Examining the Inter career of the Argentine defender, a fighter and a role model: "I shared a dressing room with unbelievable superstars"

MILAN – Nicolas Andres Burdisso’s fighting spirit comes from his birthplace, Altos de Chipion, a small countryside town in the province of Cordoba, Argentina.

The place is imbued with the pride of its indigenous origins and legends of the townsfolk bravely defending what they little had from outside threats in centuries gone by. Little did they know that the Burdisso family would continue that noble tradition.

Born to Enio Burdisso, a P.E. teacher and former footballer at Istituto de Cordoba, Nicolas’ relationship with the sport really took off in Rosario and Buenos Aires, places where charisma and personality are fundamental qualities for a footballer as well as a man.

Luckily, Burdisso had grit by the bucketload and it didn’t take long for people to notice at Newell’s Old Boys, the renowned hotbed of talent in Argentina. Nevertheless, after two years at The Lepers’ academy, the young defender was cast off. It was a difficult time for Nicolas, but he got through it doing what he does best: getting his head down, working hard and fighting.

He moved to the capital, got a trial at Boca Juniors and was welcomed into the arms of La Bombonera, the majestic cathedral of football that previously he had only seen on television. That was also when his desire to play there one day was born. And he would, magnificently.

His time at Boca yielded two leagues titles, three Copa Libertadores triumphs and two Intercontinental Cups, enough to catch Inter’s eye, so he swapped Argentina for Milan and the 80,000 fans waiting for him at the Stadio Giuseppe Meazza.

From 2004 to 2009, Burdisso was an ever-present in the Nerazzurri dressing room and was instrumental in the club winning back the Scudetto after so long. Under both Roberto Mancini and Jose Mourinho, whatever line-up was put out during that period was dead-set on victory and truly remarkable, and Burdisso was one of the biggest characters in the squad. In total, he helped Inter to four Scudetto titles, two Coppa Italia triumphs and four Italian Super Cups.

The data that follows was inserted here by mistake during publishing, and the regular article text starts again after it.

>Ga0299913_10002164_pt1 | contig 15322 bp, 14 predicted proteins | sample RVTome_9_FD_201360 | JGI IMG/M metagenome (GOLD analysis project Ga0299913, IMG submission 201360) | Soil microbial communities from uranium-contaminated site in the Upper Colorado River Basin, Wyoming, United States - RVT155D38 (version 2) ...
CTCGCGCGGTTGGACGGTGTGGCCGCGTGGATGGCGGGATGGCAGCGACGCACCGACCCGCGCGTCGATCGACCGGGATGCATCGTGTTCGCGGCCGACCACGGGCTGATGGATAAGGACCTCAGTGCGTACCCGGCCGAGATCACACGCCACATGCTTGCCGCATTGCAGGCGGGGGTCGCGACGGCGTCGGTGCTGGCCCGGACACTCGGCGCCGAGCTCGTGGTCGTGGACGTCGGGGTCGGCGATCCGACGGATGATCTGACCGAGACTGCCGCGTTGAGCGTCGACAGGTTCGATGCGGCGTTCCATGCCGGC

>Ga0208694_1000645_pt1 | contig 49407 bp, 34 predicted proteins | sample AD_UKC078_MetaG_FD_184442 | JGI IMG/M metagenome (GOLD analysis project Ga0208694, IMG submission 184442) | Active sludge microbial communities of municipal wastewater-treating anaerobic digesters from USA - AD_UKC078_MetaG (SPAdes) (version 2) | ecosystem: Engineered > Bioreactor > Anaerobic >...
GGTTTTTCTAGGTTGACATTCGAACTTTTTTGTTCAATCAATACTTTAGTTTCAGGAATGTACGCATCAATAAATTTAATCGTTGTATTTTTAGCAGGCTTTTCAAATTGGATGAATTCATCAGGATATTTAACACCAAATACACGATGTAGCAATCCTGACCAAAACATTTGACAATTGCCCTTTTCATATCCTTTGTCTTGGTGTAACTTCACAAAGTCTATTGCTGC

"I came across a calm and positive atmosphere at Inter,” Burdisso recalled. “I shared a dressing room with unbelievable superstars, genuinely humble and straight-forward people."

Burdisso made more than 100 appearances for the Nerazzurri and scored eight goals, including four in the 2006/07 Coppa Italia campaign (he scored a brace of headers, his speciality, against Messina in the last-16). He experienced momentous occasions, like wearing Giacinto Facchetti’s No.3 shirt for the last time before it was retired, but also personal tragedy when he had to take time away from football to help his daughter Angela fight leukaemia.

Throughout it all, he always had the fans’ support to rely on and the applause that greeted his return to action against Livorno in October 2005 was spine-tingling. He later revealed in an interview that writing helped him overcome the difficult moments as well.

"There’s a sentence in Murakami that goes: ‘I have to write things down to feel I fully comprehend them.’ That’s why I’ve put my life story down on paper. I only let my wife, Maria Belen, read it. Writing has helped me reflect."

Nicolas is a unique individual and it has shown throughout his career. In 2009, he left Inter for the capital and Roma, joining his younger brother Guillermo at the Giallorossi. After that, he went back north to Genoa. Both at the Stadio Olimpico and the Stadio Luigi Ferraris, he never ceased to fight because, quite simply, his spirit demands it.

For a kid from Altos de Chipion, you wouldn’t expect anything else.

Bruno Bottaro

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